The High Court yesterday asked authorities concerned of the government to explain in three months why their failure to stop marine pollution, waste dumping and use of disposable plastic products in Cox’s Bazar should not be declared illegal.
It also asked why concerned authorities should not be directed to demolish unauthorised structures set up at reserved areas of the sea beach.
The respondents have also been asked to explain why they should not be ordered to ensure environmental clearance certificates and sewage treatment plants for constructing hotels, motels, restaurants and other commercial structures at municipal areas in the district.
Secretaries to the cabinet division and ministries of forest and environment, civil aviation and tourism, housing and public work, public administration and water resources, and 16 others concerned were made respondents to the rule. The bench of Justice M Enayetur Rahim and Justice Md Mostafizur Rahman issued the rule following a writ petition filed recently by Bangladesh Environmental Lawyers Association (Bela).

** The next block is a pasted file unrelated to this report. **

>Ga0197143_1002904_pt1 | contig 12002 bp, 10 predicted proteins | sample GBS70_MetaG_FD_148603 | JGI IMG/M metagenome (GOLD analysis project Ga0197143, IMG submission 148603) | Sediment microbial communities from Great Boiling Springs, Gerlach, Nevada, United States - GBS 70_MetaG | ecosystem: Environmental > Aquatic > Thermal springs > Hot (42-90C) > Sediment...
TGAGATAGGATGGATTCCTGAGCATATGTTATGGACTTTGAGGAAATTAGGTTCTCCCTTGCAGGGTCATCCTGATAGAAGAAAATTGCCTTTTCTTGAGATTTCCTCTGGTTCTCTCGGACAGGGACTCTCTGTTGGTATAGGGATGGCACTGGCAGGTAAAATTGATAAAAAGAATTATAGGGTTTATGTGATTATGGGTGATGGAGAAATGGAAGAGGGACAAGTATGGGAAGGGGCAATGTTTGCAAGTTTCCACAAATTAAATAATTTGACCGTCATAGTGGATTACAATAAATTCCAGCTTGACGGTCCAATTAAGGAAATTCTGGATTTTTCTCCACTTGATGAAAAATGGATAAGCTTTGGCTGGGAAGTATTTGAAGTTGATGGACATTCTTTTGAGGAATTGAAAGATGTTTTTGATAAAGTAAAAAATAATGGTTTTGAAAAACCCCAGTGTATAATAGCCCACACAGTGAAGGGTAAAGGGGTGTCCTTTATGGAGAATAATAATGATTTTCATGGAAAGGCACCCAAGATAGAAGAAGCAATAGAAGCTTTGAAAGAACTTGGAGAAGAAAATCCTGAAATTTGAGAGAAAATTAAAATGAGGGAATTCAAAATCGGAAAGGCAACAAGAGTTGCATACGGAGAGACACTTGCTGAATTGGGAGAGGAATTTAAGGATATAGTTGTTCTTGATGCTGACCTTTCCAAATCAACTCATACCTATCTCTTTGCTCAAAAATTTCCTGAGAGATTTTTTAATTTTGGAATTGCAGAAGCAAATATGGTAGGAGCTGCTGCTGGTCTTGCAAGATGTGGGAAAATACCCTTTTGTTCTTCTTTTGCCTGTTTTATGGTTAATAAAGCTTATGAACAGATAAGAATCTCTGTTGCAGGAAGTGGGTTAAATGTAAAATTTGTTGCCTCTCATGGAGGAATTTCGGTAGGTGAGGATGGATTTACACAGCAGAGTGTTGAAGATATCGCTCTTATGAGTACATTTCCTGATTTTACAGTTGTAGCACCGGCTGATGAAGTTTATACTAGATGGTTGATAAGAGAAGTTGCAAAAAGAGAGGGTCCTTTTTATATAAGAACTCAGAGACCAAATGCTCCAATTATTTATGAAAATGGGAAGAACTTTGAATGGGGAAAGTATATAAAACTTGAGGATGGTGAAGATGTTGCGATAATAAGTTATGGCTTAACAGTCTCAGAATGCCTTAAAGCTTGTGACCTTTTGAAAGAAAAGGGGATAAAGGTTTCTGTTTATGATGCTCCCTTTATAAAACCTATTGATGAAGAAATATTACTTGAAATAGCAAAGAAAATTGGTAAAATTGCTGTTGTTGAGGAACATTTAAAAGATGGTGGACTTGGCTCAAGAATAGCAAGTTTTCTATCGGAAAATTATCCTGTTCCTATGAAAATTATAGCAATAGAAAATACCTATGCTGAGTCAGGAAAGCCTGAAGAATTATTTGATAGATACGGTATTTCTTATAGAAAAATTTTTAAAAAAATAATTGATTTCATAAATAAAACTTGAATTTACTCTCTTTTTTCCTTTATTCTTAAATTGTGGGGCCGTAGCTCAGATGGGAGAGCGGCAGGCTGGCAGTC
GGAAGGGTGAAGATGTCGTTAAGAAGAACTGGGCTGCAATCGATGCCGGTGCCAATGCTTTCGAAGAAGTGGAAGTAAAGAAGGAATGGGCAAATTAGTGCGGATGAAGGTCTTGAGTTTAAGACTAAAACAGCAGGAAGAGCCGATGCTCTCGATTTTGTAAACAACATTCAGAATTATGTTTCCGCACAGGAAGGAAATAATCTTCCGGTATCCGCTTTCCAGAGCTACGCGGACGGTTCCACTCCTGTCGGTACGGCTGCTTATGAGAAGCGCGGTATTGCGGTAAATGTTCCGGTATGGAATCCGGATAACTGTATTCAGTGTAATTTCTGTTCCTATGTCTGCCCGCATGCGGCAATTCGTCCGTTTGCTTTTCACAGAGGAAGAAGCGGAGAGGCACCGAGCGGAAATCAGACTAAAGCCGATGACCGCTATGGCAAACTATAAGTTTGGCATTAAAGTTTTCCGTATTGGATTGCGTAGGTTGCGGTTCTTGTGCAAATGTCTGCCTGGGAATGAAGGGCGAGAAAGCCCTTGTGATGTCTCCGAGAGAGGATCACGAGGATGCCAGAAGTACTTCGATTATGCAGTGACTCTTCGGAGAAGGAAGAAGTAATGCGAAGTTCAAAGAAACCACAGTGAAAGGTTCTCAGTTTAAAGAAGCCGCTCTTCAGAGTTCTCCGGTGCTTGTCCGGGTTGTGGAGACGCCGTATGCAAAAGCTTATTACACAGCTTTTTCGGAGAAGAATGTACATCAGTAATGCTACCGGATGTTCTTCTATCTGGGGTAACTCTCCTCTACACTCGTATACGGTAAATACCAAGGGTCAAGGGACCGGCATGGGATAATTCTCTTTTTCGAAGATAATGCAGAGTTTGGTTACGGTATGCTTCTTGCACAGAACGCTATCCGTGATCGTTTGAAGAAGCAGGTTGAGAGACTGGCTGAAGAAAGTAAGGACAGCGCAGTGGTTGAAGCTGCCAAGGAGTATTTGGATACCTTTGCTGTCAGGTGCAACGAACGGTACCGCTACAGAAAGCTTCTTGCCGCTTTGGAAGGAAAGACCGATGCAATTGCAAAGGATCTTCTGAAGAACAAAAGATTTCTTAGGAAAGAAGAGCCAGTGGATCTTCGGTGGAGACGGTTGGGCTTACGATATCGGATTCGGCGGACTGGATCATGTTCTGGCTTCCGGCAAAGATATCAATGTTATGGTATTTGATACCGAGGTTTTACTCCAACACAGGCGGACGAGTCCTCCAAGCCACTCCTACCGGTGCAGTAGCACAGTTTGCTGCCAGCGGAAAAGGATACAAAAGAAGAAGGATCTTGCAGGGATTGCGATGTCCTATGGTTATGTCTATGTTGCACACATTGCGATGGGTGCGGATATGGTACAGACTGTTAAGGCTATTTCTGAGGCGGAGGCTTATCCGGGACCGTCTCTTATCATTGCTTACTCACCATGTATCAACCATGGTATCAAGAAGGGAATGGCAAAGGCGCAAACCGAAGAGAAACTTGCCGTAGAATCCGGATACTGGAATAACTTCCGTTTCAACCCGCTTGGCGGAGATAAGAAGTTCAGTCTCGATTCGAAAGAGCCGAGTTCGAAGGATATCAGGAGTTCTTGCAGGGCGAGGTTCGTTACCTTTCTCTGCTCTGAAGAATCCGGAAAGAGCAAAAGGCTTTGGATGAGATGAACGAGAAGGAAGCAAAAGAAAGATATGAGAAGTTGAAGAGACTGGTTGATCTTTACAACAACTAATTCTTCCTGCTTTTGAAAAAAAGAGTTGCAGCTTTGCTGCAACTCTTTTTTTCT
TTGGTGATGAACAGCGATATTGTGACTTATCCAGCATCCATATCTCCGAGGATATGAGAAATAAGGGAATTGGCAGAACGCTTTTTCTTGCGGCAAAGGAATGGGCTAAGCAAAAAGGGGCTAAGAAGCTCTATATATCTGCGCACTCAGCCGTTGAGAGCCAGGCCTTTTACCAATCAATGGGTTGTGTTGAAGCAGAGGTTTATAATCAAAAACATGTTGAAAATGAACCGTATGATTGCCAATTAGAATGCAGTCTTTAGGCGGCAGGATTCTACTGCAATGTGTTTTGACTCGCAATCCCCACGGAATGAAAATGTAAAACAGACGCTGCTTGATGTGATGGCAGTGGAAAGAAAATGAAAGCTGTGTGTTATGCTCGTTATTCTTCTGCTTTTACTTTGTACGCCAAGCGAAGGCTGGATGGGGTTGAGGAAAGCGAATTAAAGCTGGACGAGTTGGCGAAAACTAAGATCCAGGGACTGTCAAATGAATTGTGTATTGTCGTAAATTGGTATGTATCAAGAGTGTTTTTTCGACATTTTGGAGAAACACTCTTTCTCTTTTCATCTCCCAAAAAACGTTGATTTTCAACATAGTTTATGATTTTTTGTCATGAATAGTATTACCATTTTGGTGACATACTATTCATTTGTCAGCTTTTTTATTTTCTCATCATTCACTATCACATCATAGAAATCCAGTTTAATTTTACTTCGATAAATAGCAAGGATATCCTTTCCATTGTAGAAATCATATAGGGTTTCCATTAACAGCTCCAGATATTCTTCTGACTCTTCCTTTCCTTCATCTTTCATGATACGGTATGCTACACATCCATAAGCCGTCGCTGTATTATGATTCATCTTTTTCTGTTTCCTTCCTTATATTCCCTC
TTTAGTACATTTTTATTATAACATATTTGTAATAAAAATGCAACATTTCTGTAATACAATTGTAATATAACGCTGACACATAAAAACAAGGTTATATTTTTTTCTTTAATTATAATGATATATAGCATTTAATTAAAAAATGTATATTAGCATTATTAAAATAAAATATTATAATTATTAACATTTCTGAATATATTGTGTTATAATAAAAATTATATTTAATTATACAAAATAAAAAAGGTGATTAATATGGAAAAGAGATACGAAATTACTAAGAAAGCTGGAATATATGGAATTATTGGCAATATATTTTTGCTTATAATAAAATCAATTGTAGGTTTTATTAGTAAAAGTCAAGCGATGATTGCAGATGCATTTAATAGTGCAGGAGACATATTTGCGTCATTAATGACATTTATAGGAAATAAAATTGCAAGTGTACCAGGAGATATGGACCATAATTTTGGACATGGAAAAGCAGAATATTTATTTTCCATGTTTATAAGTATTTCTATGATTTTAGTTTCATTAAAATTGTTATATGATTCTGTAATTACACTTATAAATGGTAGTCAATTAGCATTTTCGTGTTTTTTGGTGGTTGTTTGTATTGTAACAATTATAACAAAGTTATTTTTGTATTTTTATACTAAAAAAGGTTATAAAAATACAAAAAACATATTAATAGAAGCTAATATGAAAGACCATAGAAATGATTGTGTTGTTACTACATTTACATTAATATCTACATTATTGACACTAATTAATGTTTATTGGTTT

In the petition, Bela said Cox’s Bazar Development Authority has reportedly identified 216 hotels and 24 fish hatcheries that pollute the sea, as there was no sewage treatment plant in the hotels and hatcheries.
Bela prayed to the HC to pass orders on the respondents to protect hills, hillocks and forests, and save the beach from pollution and encroachment.
Sayeed Ahmed Kabir, a lawyer for Bela, told The Daily Star the government declared 10,465 hectares of the sea beach ecologically critical area in 1999. Construction of all kinds are prohibited there, but the rule is not being enforced. Hills, hilly forests and hillocks are being damaged in Cox’s Bazar’s Sadar, Maheshkhali, Teknaf, Ramu, Chakaria, Ukhiya and Pekua upazilas. Illegal structures are being built there but authorities concerned are not taking any effective action, he added.